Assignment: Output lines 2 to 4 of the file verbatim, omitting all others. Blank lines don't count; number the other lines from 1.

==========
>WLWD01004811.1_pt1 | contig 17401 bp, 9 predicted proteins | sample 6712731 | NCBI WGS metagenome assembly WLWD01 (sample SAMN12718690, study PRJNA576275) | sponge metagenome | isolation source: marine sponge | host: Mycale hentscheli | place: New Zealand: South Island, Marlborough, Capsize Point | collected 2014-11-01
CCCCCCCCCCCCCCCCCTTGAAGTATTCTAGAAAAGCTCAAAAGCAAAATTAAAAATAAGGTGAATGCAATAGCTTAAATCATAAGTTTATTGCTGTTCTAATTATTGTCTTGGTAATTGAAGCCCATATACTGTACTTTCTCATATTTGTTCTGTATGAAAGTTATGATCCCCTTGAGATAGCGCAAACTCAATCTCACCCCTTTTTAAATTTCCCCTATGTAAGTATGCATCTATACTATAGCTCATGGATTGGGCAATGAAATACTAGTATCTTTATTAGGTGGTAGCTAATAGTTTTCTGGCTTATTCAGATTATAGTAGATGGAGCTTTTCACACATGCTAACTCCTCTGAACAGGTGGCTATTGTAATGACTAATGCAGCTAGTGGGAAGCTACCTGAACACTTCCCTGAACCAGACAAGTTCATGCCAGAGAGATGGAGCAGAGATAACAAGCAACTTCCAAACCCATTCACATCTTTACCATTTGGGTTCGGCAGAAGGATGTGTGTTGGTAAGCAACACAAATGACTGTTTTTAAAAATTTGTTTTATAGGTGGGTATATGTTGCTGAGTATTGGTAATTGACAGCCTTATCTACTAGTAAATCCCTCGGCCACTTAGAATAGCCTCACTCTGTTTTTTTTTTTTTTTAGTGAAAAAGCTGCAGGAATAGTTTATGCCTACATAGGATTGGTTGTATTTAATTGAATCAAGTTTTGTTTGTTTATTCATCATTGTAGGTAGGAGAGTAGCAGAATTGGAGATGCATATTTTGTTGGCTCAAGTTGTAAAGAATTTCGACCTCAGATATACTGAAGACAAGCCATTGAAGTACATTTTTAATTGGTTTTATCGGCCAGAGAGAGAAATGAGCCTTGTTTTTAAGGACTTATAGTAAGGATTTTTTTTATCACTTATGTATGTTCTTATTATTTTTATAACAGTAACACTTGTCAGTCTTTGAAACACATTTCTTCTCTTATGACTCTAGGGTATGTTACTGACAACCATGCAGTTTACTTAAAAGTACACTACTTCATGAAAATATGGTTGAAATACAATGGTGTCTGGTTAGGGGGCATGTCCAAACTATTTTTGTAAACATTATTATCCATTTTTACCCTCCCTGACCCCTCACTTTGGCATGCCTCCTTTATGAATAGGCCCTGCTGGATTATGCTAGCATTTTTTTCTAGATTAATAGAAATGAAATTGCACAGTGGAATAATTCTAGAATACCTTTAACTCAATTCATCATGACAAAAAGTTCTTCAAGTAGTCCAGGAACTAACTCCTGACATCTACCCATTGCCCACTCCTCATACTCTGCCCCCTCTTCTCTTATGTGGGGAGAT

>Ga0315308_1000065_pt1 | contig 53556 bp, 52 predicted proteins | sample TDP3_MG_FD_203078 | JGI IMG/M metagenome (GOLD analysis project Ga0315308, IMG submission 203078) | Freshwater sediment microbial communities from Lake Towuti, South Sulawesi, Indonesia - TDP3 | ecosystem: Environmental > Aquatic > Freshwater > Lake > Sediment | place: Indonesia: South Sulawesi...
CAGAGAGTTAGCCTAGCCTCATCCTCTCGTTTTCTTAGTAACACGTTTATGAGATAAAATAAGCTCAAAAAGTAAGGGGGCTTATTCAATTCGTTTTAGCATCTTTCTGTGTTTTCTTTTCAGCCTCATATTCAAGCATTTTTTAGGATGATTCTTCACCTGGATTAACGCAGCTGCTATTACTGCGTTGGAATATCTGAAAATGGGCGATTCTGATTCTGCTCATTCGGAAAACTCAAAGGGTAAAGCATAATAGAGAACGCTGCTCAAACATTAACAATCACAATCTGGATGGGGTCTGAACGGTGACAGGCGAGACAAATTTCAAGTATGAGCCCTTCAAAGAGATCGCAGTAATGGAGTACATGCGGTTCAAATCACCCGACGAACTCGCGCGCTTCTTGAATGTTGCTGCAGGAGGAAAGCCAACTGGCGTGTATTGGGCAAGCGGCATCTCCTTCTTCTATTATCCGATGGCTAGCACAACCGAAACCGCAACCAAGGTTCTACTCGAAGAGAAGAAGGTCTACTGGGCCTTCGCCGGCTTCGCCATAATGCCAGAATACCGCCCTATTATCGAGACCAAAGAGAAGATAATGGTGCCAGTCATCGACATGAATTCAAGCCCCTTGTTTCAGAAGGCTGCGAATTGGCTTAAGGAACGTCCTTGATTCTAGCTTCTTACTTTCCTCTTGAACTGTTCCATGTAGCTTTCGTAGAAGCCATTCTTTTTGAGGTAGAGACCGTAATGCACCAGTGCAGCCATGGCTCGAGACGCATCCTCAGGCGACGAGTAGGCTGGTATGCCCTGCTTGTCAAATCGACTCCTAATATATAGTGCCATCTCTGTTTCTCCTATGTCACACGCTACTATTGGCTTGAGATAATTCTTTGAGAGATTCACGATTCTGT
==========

CCCCCCCCCCCCCCCCCTTGAAGTATTCTAGAAAAGCTCAAAAGCAAAATTAAAAATAAGGTGAATGCAATAGCTTAAATCATAAGTTTATTGCTGTTCTAATTATTGTCTTGGTAATTGAAGCCCATATACTGTACTTTCTCATATTTGTTCTGTATGAAAGTTATGATCCCCTTGAGATAGCGCAAACTCAATCTCACCCCTTTTTAAATTTCCCCTATGTAAGTATGCATCTATACTATAGCTCATGGATTGGGCAATGAAATACTAGTATCTTTATTAGGTGGTAGCTAATAGTTTTCTGGCTTATTCAGATTATAGTAGATGGAGCTTTTCACACATGCTAACTCCTCTGAACAGGTGGCTATTGTAATGACTAATGCAGCTAGTGGGAAGCTACCTGAACACTTCCCTGAACCAGACAAGTTCATGCCAGAGAGATGGAGCAGAGATAACAAGCAACTTCCAAACCCATTCACATCTTTACCATTTGGGTTCGGCAGAAGGATGTGTGTTGGTAAGCAACACAAATGACTGTTTTTAAAAATTTGTTTTATAGGTGGGTATATGTTGCTGAGTATTGGTAATTGACAGCCTTATCTACTAGTAAATCCCTCGGCCACTTAGAATAGCCTCACTCTGTTTTTTTTTTTTTTTAGTGAAAAAGCTGCAGGAATAGTTTATGCCTACATAGGATTGGTTGTATTTAATTGAATCAAGTTTTGTTTGTTTATTCATCATTGTAGGTAGGAGAGTAGCAGAATTGGAGATGCATATTTTGTTGGCTCAAGTTGTAAAGAATTTCGACCTCAGATATACTGAAGACAAGCCATTGAAGTACATTTTTAATTGGTTTTATCGGCCAGAGAGAGAAATGAGCCTTGTTTTTAAGGACTTATAGTAAGGATTTTTTTTATCACTTATGTATGTTCTTATTATTTTTATAACAGTAACACTTGTCAGTCTTTGAAACACATTTCTTCTCTTATGACTCTAGGGTATGTTACTGACAACCATGCAGTTTACTTAAAAGTACACTACTTCATGAAAATATGGTTGAAATACAATGGTGTCTGGTTAGGGGGCATGTCCAAACTATTTTTGTAAACATTATTATCCATTTTTACCCTCCCTGACCCCTCACTTTGGCATGCCTCCTTTATGAATAGGCCCTGCTGGATTATGCTAGCATTTTTTTCTAGATTAATAGAAATGAAATTGCACAGTGGAATAATTCTAGAATACCTTTAACTCAATTCATCATGACAAAAAGTTCTTCAAGTAGTCCAGGAACTAACTCCTGACATCTACCCATTGCCCACTCCTCATACTCTGCCCCCTCTTCTCTTATGTGGGGAGAT

>Ga0315308_1000065_pt1 | contig 53556 bp, 52 predicted proteins | sample TDP3_MG_FD_203078 | JGI IMG/M metagenome (GOLD analysis project Ga0315308, IMG submission 203078) | Freshwater sediment microbial communities from Lake Towuti, South Sulawesi, Indonesia - TDP3 | ecosystem: Environmental > Aquatic > Freshwater > Lake > Sediment | place: Indonesia: South Sulawesi...
CAGAGAGTTAGCCTAGCCTCATCCTCTCGTTTTCTTAGTAACACGTTTATGAGATAAAATAAGCTCAAAAAGTAAGGGGGCTTATTCAATTCGTTTTAGCATCTTTCTGTGTTTTCTTTTCAGCCTCATATTCAAGCATTTTTTAGGATGATTCTTCACCTGGATTAACGCAGCTGCTATTACTGCGTTGGAATATCTGAAAATGGGCGATTCTGATTCTGCTCATTCGGAAAACTCAAAGGGTAAAGCATAATAGAGAACGCTGCTCAAACATTAACAATCACAATCTGGATGGGGTCTGAACGGTGACAGGCGAGACAAATTTCAAGTATGAGCCCTTCAAAGAGATCGCAGTAATGGAGTACATGCGGTTCAAATCACCCGACGAACTCGCGCGCTTCTTGAATGTTGCTGCAGGAGGAAAGCCAACTGGCGTGTATTGGGCAAGCGGCATCTCCTTCTTCTATTATCCGATGGCTAGCACAACCGAAACCGCAACCAAGGTTCTACTCGAAGAGAAGAAGGTCTACTGGGCCTTCGCCGGCTTCGCCATAATGCCAGAATACCGCCCTATTATCGAGACCAAAGAGAAGATAATGGTGCCAGTCATCGACATGAATTCAAGCCCCTTGTTTCAGAAGGCTGCGAATTGGCTTAAGGAACGTCCTTGATTCTAGCTTCTTACTTTCCTCTTGAACTGTTCCATGTAGCTTTCGTAGAAGCCATTCTTTTTGAGGTAGAGACCGTAATGCACCAGTGCAGCCATGGCTCGAGACGCATCCTCAGGCGACGAGTAGGCTGGTATGCCCTGCTTGTCAAATCGACTCCTAATATATAGTGCCATCTCTGTTTCTCCTATGTCACACGCTACTATTGGCTTGAGATAATTCTTTGAGAGATTCACGATTCTGT